8. Test construction 1 Strategies of test development. Chapter 11. The Process of Test Development - Murphy, K. R. & Davidshofer, C. O. (2005). Psychological testing. Principles and applications. 9. Test construction 2 Item sampling, Structure exploration and confirmation, Item analysis: difficulty and discrimination, New approaches to item analysis - Item Response Theory (IRT). Chapter 10. Item Analysis - Murphy, K. R. & Davidshofer, C. O. (2005). Psychological testing. Principles and applications. (p ) Chapter 11. The Process of Test Development - Murphy, K. R. & Davidshofer, C. O. (2005). Psychological testing. Principles and applications. Course schedule
10. Validity Definition of validity, content validity, examples Chapter 7. Murphy, K. R. & Davidshofer, C. O. (2005). Psychological testing. Principles and applications. 11. Validity Criterion-related validity, examples, construcs validity, examples Chapter 8. Murphy, K. R. & Davidshofer, C. O. (2005). Psychological testing. Principles and applications. 12. Diagnosis Aspects of the psychological diagnosis. Interpretation of test scores. Chapter 2. and 3. Murphy, K. R. & Davidshofer, C. O. (2005). Psychological testing. Principles and applications. (p.20-51) Course schedule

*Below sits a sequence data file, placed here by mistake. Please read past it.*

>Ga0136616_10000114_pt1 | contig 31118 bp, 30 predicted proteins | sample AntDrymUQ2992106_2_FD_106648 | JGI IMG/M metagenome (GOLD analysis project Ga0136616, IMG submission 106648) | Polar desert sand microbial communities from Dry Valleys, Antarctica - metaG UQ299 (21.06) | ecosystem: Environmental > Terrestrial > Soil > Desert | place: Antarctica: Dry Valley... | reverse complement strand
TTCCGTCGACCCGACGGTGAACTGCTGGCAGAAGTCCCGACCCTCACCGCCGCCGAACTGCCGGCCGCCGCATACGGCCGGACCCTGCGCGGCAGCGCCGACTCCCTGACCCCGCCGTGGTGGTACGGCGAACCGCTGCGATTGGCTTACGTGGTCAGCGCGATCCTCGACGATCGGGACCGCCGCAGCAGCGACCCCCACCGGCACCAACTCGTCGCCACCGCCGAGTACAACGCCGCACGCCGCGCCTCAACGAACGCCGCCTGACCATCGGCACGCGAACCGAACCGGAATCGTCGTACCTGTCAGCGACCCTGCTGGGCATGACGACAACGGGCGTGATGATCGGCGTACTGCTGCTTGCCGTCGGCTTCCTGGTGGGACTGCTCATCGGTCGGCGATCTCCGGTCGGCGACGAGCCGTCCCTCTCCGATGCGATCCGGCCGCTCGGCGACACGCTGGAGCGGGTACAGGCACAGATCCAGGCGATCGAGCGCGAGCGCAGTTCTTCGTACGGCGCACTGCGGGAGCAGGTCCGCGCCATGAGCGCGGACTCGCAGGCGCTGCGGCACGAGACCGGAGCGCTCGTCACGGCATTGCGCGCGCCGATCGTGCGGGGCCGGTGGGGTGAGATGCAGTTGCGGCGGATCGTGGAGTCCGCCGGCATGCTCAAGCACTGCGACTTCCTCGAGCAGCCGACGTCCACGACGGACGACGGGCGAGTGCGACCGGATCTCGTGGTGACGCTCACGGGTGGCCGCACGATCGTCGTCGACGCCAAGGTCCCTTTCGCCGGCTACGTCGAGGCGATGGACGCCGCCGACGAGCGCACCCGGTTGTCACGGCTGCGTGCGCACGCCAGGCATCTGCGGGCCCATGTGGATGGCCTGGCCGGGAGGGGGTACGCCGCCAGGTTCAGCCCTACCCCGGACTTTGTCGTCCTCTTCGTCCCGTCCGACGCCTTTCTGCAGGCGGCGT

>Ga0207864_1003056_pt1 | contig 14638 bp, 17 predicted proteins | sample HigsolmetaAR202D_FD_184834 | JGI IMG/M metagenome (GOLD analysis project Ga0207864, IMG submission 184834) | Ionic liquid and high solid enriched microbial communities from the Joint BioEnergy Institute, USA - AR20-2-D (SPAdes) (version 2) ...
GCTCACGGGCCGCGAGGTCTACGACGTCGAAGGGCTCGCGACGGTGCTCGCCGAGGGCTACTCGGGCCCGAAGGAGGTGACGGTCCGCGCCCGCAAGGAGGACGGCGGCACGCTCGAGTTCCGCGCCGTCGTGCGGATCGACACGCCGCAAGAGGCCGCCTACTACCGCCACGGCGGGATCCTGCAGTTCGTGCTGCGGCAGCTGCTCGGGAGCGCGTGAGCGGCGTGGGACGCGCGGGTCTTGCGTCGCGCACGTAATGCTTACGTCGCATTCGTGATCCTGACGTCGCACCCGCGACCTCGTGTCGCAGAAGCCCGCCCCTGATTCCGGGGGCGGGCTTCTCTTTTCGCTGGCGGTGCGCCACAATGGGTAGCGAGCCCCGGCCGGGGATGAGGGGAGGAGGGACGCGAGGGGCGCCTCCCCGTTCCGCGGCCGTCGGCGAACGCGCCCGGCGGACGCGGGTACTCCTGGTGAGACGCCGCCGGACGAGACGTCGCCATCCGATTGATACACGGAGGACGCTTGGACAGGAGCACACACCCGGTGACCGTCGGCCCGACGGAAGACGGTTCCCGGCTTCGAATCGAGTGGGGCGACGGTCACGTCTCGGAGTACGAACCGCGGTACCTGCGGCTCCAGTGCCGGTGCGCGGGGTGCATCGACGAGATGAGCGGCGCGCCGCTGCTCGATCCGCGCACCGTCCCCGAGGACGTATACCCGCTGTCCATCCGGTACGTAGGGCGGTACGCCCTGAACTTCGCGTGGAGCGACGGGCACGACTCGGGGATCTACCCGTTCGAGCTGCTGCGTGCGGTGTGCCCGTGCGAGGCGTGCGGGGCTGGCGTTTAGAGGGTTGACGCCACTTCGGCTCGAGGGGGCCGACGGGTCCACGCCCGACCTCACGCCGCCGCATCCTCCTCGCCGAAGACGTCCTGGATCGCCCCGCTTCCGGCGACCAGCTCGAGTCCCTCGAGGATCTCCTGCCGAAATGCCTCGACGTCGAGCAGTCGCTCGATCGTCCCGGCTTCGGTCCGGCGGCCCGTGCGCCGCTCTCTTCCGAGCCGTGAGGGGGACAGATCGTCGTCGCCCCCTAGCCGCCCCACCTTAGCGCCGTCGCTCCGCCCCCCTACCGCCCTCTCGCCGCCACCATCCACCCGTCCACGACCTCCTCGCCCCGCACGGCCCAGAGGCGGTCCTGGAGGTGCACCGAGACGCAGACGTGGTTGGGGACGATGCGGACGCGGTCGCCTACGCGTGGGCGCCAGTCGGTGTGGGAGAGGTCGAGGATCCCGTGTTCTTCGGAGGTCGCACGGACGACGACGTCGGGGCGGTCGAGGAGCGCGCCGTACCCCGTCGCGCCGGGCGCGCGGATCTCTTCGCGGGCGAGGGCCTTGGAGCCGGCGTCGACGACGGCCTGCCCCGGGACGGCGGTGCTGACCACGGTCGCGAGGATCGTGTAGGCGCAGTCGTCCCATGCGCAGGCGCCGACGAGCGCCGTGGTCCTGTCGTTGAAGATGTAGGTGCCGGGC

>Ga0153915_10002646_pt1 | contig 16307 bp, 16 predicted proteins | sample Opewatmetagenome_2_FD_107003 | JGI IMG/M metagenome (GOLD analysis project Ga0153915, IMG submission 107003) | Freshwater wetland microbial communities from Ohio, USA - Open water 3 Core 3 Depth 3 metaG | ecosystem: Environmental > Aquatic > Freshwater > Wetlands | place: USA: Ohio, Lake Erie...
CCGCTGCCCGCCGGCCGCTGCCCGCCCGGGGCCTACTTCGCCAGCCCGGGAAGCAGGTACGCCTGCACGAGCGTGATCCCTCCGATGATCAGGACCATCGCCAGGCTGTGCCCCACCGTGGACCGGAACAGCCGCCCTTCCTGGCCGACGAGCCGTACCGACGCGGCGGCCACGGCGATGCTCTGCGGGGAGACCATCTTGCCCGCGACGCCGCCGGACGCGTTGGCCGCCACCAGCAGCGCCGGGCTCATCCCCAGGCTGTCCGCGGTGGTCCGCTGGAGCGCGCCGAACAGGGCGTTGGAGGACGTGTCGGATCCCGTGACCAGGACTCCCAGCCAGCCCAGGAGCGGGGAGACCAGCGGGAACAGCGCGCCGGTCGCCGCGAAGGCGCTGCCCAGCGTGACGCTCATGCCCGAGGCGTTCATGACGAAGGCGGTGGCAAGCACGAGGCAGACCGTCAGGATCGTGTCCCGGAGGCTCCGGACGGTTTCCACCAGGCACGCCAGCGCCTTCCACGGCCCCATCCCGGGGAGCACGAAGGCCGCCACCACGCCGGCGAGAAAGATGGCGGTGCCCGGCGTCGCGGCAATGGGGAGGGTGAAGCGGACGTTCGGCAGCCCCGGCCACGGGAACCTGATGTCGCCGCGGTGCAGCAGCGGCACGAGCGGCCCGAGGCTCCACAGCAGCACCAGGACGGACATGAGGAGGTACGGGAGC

13. Testing in a Cross-Cultural Context - Tests in different cultures, tests adaptation process Chapter 11. Testing in a Cross-Cultural Context Domino, G., Domino M.L. (2006). Psychological Testing, An Introduction. Cambridge University Press. 14. Specific tests Tests from various areas of psychology and their specific features, examples of personality, intelligence, neuropsychological, affect tests Chapter s 13, 14, 17. Murphy, K. R. & Davidshofer, C. O. (2005). Psychological testing. Principles and applications. 15. Ethical principles in testing - Basic ethical issues in constructing and utilizing psychological tests. APPENDIX B. Ethical Principles of Psychologists and Code of Conduct - Murphy, K. R. & Davidshofer, C. O. (2005). Psychological testing. Principles and applications. Course schedule